An opinion and a brief news story in this week’s eweek suggest that CAFTA, the Central America Free Trade Agreement, built on the structure of NAFTA, are headed to Congressional approval and that it’s not necessarily a good idea.
Here are a couple of the reasons cited in the articles for putting this in the bad-idea category:
1. The countries involved are tiny players, representing a miniscule portion of trade with the US; so why bother? I find this argument specious. Size should have nothing to do with principle. And the agreement has sufficient materiality to benefit some companies — otherwise, the tech industry wouldn’t be pushing so hard to approve it. It opens up new, unfettered markets for hardware and equipment providers.
2. US tech workers see it as just another set of “super-rights” for mega-corporations, guaranteed to put more IT jobs into jeopardy. Probably true. As eweek Executive Editor Chris Gonsalves writes: “[CAFTA] makes the Central American members participants in the World Trade Organization’s Information Technology Agreement, opening up what IT market these countries will support equally to all 63 ITA nations. If you guessed that includes China, you’d be right.” Shunning CAFTA is akin to closing the barn window before any more chickens leave, even though the barn door has been open for years.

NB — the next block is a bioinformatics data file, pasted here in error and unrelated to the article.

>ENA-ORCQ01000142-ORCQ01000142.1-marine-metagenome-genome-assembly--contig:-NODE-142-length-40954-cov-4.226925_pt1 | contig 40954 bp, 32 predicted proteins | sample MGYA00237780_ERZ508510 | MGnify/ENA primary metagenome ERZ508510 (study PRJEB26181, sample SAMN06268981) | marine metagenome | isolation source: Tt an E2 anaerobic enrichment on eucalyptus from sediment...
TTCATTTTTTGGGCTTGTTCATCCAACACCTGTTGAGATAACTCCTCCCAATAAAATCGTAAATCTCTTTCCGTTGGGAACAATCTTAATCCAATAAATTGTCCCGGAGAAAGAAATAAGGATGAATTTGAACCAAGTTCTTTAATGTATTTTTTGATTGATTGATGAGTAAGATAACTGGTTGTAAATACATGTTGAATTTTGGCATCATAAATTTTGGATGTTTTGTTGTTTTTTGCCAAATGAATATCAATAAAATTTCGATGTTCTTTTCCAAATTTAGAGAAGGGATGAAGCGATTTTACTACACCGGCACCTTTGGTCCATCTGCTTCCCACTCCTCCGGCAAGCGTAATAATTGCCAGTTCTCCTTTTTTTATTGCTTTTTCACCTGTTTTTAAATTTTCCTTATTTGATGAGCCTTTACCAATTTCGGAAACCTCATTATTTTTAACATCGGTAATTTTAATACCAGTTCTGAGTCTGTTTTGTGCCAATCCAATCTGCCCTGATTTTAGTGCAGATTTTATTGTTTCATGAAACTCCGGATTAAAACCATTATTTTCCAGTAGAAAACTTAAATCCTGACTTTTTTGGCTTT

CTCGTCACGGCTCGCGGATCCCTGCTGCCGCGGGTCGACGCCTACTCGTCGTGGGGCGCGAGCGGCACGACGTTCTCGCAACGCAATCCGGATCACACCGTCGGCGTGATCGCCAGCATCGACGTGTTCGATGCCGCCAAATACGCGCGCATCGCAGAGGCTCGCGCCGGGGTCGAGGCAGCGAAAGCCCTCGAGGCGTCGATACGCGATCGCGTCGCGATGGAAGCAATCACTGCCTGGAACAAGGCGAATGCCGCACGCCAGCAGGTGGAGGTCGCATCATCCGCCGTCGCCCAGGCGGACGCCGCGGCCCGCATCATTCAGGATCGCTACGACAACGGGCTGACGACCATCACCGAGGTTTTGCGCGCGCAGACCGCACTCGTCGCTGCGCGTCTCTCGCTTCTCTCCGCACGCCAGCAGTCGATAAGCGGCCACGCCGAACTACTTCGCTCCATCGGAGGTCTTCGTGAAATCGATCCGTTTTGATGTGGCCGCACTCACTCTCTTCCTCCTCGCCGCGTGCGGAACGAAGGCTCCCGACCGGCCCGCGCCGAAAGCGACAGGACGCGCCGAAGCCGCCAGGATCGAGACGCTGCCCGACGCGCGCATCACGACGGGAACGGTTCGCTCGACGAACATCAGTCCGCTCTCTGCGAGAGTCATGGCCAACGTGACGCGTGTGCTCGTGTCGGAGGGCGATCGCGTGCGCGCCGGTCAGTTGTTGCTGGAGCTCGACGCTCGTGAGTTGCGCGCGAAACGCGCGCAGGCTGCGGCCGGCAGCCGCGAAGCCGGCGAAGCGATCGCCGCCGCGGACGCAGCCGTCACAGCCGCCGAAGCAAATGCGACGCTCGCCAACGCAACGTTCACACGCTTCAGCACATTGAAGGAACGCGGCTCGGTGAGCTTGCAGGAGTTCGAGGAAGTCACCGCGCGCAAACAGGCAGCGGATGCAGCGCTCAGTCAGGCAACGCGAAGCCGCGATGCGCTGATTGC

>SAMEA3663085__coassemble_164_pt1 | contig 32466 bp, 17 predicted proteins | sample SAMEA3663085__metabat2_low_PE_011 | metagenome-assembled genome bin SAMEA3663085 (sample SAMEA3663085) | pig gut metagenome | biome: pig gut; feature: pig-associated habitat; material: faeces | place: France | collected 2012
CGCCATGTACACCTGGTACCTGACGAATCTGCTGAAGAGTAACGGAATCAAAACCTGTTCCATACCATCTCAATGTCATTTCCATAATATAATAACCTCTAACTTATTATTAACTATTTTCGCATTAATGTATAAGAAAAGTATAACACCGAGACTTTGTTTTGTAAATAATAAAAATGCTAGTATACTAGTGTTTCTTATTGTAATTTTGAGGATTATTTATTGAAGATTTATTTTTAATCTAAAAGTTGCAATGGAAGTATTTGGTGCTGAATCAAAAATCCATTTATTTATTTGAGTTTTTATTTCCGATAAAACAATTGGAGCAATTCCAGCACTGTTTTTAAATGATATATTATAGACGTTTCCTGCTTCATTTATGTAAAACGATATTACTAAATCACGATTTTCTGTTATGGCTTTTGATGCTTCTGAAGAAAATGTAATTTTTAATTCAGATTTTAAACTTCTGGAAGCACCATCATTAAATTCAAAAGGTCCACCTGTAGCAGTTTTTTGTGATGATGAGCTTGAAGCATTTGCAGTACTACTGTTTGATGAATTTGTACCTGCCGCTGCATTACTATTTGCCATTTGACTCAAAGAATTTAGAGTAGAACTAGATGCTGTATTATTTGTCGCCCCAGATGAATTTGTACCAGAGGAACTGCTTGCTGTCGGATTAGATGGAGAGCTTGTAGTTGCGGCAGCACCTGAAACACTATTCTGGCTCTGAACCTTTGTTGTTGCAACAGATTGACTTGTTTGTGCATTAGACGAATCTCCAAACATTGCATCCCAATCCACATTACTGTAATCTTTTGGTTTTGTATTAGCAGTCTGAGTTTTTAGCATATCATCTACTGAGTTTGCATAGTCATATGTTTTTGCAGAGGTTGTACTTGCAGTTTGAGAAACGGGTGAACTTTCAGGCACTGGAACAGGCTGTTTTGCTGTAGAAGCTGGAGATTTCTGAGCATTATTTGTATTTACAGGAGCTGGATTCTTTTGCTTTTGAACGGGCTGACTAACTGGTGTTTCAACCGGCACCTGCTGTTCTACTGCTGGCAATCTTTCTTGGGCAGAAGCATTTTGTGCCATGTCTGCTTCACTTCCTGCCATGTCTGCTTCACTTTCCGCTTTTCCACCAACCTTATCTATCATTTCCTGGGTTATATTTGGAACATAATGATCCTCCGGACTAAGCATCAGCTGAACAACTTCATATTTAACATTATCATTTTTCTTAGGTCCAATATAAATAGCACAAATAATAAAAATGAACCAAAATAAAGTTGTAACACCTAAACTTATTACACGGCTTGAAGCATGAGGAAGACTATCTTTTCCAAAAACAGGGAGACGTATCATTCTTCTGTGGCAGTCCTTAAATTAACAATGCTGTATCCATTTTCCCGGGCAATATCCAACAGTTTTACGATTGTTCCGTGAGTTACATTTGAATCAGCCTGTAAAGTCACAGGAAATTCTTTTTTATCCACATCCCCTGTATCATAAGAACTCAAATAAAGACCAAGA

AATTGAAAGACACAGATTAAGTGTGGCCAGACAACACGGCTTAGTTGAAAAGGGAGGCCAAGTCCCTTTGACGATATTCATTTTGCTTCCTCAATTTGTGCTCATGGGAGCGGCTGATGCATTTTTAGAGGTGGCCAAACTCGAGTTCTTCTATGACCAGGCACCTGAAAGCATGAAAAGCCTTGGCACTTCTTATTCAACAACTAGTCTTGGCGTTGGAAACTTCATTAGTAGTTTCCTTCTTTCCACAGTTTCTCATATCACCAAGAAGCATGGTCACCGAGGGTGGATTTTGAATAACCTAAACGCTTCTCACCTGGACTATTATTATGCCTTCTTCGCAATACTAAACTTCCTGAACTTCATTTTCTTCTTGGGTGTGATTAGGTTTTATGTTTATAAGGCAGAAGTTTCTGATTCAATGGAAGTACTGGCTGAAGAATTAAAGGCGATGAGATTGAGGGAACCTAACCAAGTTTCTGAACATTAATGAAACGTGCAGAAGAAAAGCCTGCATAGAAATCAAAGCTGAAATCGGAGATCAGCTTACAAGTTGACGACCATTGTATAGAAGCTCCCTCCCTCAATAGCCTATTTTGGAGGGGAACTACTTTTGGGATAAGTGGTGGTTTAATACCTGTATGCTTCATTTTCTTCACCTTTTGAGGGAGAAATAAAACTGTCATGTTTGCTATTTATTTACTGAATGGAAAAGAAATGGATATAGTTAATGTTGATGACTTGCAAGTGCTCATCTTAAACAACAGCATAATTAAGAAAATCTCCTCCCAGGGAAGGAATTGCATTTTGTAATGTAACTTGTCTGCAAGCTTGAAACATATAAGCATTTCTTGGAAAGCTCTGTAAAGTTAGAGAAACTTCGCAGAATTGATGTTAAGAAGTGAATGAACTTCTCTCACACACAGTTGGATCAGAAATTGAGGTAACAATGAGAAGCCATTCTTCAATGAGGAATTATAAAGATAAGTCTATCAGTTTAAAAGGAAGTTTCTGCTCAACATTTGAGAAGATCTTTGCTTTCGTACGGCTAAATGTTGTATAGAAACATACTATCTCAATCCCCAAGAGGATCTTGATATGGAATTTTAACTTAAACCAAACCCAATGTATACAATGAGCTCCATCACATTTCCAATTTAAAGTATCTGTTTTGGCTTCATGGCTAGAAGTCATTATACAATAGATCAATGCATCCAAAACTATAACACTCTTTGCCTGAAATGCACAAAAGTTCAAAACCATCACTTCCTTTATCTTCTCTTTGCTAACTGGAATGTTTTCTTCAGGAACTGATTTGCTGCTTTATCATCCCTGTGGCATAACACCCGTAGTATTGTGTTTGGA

Yes, some players will exploit and some workers will lose. Changes in how the phone system operates put a swath of operators out of work. PCs and voice mail cut short many a secretarial career. That doesn’t mean we should retain the old ways of doing things simply to preserve those jobs. (There are, of course, exceptions to this; I go to a local state park where, on the weekends, a group of people demonstrate the fascinating art of blacksmithing, so that we can learn how hard and how hot that work was.)
My hope, as always, is that those American worker lobbying efforts include pushing for amendments that force the US to take a more aggressive stance toward retraining and greater benefits for displaced tech workers. This could come as a reality as labor groups for professionals begin to cooperate in pushing back on legislation that puts their memberships at risk.
But as for CAFTA, I believe protectionist measures get in the way of good ideas and better ways of working. We can’t relegate Central America to some pre-ordained role as provider of coffee beans and colorfully decorated belts. They need to have the opportunity to fully embrace the 21st century and its remarkable opportunities in the services industry.